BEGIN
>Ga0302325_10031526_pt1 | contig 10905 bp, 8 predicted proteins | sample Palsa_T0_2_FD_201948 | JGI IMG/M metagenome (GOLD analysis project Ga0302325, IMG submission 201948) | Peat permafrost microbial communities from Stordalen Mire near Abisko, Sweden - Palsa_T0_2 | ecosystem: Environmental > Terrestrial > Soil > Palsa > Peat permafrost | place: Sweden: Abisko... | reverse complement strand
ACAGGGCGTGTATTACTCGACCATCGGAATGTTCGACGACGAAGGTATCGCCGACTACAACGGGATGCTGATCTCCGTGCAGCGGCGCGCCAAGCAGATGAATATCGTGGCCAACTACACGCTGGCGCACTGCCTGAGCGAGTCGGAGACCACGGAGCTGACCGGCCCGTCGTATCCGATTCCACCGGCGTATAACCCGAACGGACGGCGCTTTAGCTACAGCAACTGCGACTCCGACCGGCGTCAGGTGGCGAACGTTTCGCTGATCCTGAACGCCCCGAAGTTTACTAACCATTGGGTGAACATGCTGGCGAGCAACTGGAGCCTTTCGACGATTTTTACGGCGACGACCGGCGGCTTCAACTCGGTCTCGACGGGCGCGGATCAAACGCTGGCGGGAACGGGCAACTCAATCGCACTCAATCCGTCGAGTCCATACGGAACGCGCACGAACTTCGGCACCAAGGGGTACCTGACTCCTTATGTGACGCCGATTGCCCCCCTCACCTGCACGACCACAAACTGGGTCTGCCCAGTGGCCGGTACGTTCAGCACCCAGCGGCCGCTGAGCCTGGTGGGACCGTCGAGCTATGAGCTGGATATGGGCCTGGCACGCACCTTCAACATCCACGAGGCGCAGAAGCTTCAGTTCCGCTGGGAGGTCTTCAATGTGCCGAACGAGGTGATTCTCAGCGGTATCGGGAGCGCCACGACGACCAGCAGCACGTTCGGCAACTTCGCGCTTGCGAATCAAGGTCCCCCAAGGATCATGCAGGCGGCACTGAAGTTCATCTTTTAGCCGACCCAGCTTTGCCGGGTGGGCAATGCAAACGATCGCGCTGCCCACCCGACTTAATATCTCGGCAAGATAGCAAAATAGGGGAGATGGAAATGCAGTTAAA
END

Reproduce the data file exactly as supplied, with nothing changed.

>Ga0302325_10031526_pt1 | contig 10905 bp, 8 predicted proteins | sample Palsa_T0_2_FD_201948 | JGI IMG/M metagenome (GOLD analysis project Ga0302325, IMG submission 201948) | Peat permafrost microbial communities from Stordalen Mire near Abisko, Sweden - Palsa_T0_2 | ecosystem: Environmental > Terrestrial > Soil > Palsa > Peat permafrost | place: Sweden: Abisko... | reverse complement strand
ACAGGGCGTGTATTACTCGACCATCGGAATGTTCGACGACGAAGGTATCGCCGACTACAACGGGATGCTGATCTCCGTGCAGCGGCGCGCCAAGCAGATGAATATCGTGGCCAACTACACGCTGGCGCACTGCCTGAGCGAGTCGGAGACCACGGAGCTGACCGGCCCGTCGTATCCGATTCCACCGGCGTATAACCCGAACGGACGGCGCTTTAGCTACAGCAACTGCGACTCCGACCGGCGTCAGGTGGCGAACGTTTCGCTGATCCTGAACGCCCCGAAGTTTACTAACCATTGGGTGAACATGCTGGCGAGCAACTGGAGCCTTTCGACGATTTTTACGGCGACGACCGGCGGCTTCAACTCGGTCTCGACGGGCGCGGATCAAACGCTGGCGGGAACGGGCAACTCAATCGCACTCAATCCGTCGAGTCCATACGGAACGCGCACGAACTTCGGCACCAAGGGGTACCTGACTCCTTATGTGACGCCGATTGCCCCCCTCACCTGCACGACCACAAACTGGGTCTGCCCAGTGGCCGGTACGTTCAGCACCCAGCGGCCGCTGAGCCTGGTGGGACCGTCGAGCTATGAGCTGGATATGGGCCTGGCACGCACCTTCAACATCCACGAGGCGCAGAAGCTTCAGTTCCGCTGGGAGGTCTTCAATGTGCCGAACGAGGTGATTCTCAGCGGTATCGGGAGCGCCACGACGACCAGCAGCACGTTCGGCAACTTCGCGCTTGCGAATCAAGGTCCCCCAAGGATCATGCAGGCGGCACTGAAGTTCATCTTTTAGCCGACCCAGCTTTGCCGGGTGGGCAATGCAAACGATCGCGCTGCCCACCCGACTTAATATCTCGGCAAGATAGCAAAATAGGGGAGATGGAAATGCAGTTAAA